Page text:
Andersonville National Historic Site was authorized by Congress in 1970 to preserve the site of the Camp Sumter Military Prison, commonly known as Andersonville, and to interpret the story of prisoners of war throughout American History. Like each of its sister national parks, Andersonville must balance the competing demands of its dual mission: providing for a fulfilling visitor experience and preserving the historic resources located here.
Please explore this section for information on statistics and employment, to learn how park staff are planning for the future of the park for our visitors, and to learn about the park is preparing for the National Park Service's 100th anniversary in 2016.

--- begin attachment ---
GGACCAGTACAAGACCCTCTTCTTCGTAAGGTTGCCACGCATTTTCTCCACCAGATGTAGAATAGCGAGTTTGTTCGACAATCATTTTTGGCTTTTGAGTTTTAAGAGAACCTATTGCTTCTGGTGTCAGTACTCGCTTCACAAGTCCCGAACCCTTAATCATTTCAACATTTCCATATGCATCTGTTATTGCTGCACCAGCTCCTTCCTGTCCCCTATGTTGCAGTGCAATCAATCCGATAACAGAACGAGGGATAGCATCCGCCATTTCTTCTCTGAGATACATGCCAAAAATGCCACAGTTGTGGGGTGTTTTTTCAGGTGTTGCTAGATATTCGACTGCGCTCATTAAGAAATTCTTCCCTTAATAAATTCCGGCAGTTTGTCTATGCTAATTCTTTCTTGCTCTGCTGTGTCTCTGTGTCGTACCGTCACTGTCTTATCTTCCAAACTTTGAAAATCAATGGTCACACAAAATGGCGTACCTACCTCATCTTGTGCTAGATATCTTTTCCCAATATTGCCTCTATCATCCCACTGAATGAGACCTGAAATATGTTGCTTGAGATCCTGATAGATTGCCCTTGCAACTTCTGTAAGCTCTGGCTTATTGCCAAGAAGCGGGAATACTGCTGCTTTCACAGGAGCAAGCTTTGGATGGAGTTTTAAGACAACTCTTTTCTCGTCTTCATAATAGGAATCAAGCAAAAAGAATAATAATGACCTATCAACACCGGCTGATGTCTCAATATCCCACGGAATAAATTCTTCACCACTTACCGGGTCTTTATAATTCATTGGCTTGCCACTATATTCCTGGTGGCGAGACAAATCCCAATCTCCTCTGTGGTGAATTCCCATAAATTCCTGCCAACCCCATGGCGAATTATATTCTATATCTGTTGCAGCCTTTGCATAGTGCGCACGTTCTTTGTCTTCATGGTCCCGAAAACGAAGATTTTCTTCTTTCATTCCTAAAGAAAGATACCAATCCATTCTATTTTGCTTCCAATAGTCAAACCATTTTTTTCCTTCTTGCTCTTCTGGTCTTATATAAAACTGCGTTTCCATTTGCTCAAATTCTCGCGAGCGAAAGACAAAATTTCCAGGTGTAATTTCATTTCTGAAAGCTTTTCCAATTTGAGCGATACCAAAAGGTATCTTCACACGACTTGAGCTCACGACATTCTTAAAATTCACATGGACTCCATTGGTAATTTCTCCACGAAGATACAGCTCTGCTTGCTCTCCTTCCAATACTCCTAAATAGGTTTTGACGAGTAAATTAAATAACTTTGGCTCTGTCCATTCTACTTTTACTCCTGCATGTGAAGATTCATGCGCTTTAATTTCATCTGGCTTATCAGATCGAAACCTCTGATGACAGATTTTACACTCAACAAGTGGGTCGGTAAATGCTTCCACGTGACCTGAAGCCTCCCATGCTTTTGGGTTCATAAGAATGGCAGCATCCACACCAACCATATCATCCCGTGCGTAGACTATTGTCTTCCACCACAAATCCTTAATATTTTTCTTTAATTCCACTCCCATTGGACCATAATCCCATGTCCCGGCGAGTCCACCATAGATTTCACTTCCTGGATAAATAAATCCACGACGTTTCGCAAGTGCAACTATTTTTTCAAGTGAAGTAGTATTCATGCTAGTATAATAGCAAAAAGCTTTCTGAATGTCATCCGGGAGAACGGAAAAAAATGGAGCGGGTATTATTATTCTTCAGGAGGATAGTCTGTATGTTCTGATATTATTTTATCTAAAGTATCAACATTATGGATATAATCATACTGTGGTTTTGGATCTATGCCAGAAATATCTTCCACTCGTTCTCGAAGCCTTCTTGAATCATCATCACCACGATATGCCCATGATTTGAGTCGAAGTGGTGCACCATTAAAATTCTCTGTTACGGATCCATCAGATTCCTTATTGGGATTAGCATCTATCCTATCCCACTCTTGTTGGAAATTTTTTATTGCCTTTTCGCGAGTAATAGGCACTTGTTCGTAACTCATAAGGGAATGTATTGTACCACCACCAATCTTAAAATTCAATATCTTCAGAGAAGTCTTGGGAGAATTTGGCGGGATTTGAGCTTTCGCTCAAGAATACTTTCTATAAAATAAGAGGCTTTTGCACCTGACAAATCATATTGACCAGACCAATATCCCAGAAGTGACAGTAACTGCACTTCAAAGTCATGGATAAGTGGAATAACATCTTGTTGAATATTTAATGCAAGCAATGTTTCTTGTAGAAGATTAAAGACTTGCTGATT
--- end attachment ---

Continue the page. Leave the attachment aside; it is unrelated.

Did You Know?
The Sultana was a steamboat on the Mississippi River that sunk on April 27, 1865, after its steam boiler exploded. Of the 2,400 passengers on board, an estimated 1,600 were killed. A majority of the passengers, a little over 2,000, were Union soldiers many of whom had survived Andersonville prison and were returning home. Most of these men had survived the horrors of Andersonville only to be lost in what became the greatest maritime disaster in the history of the United States.